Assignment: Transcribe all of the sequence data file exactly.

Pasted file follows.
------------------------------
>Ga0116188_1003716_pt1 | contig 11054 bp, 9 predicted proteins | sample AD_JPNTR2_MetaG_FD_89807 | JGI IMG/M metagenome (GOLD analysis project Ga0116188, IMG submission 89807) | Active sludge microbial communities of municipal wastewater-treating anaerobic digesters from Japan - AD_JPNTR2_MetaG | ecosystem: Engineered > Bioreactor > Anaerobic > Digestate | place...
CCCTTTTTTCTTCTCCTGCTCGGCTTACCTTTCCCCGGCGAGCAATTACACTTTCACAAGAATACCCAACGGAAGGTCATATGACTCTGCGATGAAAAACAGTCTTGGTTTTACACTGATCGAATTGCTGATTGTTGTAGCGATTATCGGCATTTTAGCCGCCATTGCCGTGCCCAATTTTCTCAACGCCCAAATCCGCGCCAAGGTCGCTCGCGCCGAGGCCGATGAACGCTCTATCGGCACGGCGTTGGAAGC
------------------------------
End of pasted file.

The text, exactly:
>Ga0116188_1003716_pt1 | contig 11054 bp, 9 predicted proteins | sample AD_JPNTR2_MetaG_FD_89807 | JGI IMG/M metagenome (GOLD analysis project Ga0116188, IMG submission 89807) | Active sludge microbial communities of municipal wastewater-treating anaerobic digesters from Japan - AD_JPNTR2_MetaG | ecosystem: Engineered > Bioreactor > Anaerobic > Digestate | place...
CCCTTTTTTCTTCTCCTGCTCGGCTTACCTTTCCCCGGCGAGCAATTACACTTTCACAAGAATACCCAACGGAAGGTCATATGACTCTGCGATGAAAAACAGTCTTGGTTTTACACTGATCGAATTGCTGATTGTTGTAGCGATTATCGGCATTTTAGCCGCCATTGCCGTGCCCAATTTTCTCAACGCCCAAATCCGCGCCAAGGTCGCTCGCGCCGAGGCCGATGAACGCTCTATCGGCACGGCGTTGGAAGC